RocksBox founder Meaghan Rose shares what she's learned from the challenges and triumphs she experienced fundraising while being a woman. By Meaghan Rose (Founder & CEO, RocksBox)
It's not the same. It just isn’t. Fundraising for your startup is going to be harder for you than a male counterpart with the same business. Here are a few things I’ve learned along the way that can help you succeed despite the challenges.
Women founders are always being told to be more confident - even the most confident ones! It makes me cringe to hear that because it sounds so condescending, but the truth is I often hear from investor friends of mine (men and woman) that women don’t promote themselves as much as men in a pitch – and this is a mistake. When looking at a business, the founder is one of the most important things that an investor needs to understand.
Be prepared to talk about you and why you are the person to build and run this company. Practice it with several different people (try to practice with male finance types if you can) and have them give you feedback. Just like you have a go-to elevator pitch for your company, you should be prepared to pitch on why you are the person to do the job. People invest in you every bit as much as the idea. Give them a reason to believe!
Invest in Your Network
A Stanford study shows that strong network ties are even more important for woman founders. It is hard to build and maintain all of the relationships in your life and it wont happen by accident. Make a spreadsheet; know everyone in your space and how you connect with them. Get warm leads, follow up on those, and know what you want out of each meeting. Know what you need, why you need it and then ask for it. People generally want to help — you can make it easy for them by doing the homework in advance. Being strategic and proactive about networking is smart, not calculating.
Seek Out Women-friendly Investors
Ultimately in early-stage fundraising the decision will come down to gut instinct. Decisions are based on past experiences and how someone feels about the founding team and the opportunity. Whether intentional or not, investors are more likely to go with someone and something that feels familiar to them – and generally this is going to be a guy. There are some investors who have worked with several successful female founders and you should make a point to try and connect with them.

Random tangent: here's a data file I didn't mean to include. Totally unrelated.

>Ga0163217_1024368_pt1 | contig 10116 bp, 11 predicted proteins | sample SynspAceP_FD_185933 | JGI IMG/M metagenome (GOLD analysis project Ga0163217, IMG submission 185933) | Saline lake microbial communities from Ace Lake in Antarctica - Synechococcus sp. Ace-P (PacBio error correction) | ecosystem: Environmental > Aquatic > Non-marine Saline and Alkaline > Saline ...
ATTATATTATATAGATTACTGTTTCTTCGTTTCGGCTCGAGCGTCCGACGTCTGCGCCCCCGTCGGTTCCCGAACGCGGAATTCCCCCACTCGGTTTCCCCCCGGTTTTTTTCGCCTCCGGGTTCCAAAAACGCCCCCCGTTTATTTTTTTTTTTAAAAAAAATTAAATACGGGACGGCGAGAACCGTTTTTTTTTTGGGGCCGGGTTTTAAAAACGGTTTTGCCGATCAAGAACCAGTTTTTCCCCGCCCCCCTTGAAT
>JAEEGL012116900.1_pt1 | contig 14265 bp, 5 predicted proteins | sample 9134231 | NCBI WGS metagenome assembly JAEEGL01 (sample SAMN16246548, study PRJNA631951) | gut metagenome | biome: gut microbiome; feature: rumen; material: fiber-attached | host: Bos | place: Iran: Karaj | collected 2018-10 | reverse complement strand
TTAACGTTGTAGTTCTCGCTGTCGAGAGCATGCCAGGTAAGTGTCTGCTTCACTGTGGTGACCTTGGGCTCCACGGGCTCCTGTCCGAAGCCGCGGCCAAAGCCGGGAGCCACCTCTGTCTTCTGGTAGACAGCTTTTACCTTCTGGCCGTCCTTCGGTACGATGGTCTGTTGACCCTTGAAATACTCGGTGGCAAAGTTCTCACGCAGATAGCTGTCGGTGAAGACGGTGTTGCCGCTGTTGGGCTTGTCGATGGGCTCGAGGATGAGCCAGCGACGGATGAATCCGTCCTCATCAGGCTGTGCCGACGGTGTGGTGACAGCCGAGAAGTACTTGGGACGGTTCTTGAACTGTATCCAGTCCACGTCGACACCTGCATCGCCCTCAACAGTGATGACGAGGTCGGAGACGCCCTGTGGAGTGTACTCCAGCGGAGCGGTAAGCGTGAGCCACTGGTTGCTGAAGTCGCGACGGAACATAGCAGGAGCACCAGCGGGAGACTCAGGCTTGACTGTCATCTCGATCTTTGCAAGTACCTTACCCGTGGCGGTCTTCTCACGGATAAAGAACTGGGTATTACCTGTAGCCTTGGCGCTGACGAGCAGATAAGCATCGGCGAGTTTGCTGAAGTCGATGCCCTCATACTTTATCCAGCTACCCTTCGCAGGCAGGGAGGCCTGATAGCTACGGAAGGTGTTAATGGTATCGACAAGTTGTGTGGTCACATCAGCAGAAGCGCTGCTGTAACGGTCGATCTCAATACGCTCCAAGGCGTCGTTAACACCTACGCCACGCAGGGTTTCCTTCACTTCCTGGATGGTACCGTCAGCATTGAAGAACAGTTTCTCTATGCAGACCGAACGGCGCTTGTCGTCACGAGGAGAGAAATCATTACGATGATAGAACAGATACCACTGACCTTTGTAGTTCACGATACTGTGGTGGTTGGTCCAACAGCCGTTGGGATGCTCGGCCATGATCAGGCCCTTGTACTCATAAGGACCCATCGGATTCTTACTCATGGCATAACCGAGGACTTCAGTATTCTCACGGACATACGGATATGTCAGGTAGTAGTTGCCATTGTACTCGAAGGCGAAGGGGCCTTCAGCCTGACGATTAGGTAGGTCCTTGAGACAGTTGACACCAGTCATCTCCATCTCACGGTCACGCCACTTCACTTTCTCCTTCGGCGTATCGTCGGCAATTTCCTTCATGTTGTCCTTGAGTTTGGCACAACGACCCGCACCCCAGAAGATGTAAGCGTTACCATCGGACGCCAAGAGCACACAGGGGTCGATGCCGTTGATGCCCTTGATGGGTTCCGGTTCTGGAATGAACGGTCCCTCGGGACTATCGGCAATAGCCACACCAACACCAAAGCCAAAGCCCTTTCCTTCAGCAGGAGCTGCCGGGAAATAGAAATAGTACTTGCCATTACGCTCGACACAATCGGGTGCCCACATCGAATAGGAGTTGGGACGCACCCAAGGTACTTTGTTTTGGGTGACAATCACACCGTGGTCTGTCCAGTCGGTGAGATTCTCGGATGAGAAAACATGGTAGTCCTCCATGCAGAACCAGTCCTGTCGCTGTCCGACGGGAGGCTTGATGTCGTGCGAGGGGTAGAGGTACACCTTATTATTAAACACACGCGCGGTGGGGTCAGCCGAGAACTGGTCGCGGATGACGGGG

Don’t Let People Treat You With Kid Gloves
I recently had an email with a fellow entrepreneur and friend. He sent me some feedback over email and then said “I really hope it is helpful -- I sent it with the best intentions and I recognize there are different personal styles/approaches.” I thought it was a little funny because he was obviously concerned that he had hurt my feelings, either that or he thought I didn’t know that there are different styles and approaches and that I was free to use my own.
I’ve come to realize that people are often not comfortable giving a woman feedback or criticism. This comes from a nice place, but it is a huge disservice. Feedback is what will get you to success as fast as possible. Just like you track data and use those insights to drive your product, feedback can give you important insights that shape your success as a leader and entrepreneur. You get to decide what to do with that feedback (a lot of it is useless, some of it is invaluable), but if you don’t get it you’re totally missing the opportunity. Don’t let people underestimate how tough you are. Let them (especially those whose opinions you value) know that you would love their feedback and don’t get knocked back by feedback when it comes. If someone takes the time to give you feedback it is a real compliment – it means they believe in you enough to make an effort.
Connect With Other Female Entrepreneurs
As a female founder you will face challenges and situations that aren’t covered in most of the startup blogs or experienced by most entrepreneurs. There is a fine line between bitchy and assertive – finding it and walking it can be hard, and frustrating. Find a network of great female founders that you can talk to and learn from through the ups and downs. Although we are still the minority, there are hundreds of fabulous female entrepreneurs out there. The Women 2.0 events page is full of great ways to connect. And feel free to connect with me (firstname.lastname@example.org) if I can ever be of help!
About the guest blogger: Meaghan Rose, is founder and CEO of RocksBox, an innovative e-commerce company that is changing the way women discover and shop for jewelry. RocksBox is a membership-based service in which members borrow high-quality designer jewelry and can buy the pieces that they love. Prior to starting RocksBox Meaghan worked at McKinsey & Co. in marketing and product innovation strategy and with Bain & Co. She holds an MBA from Wharton. Follow her on Twitter @megkendall.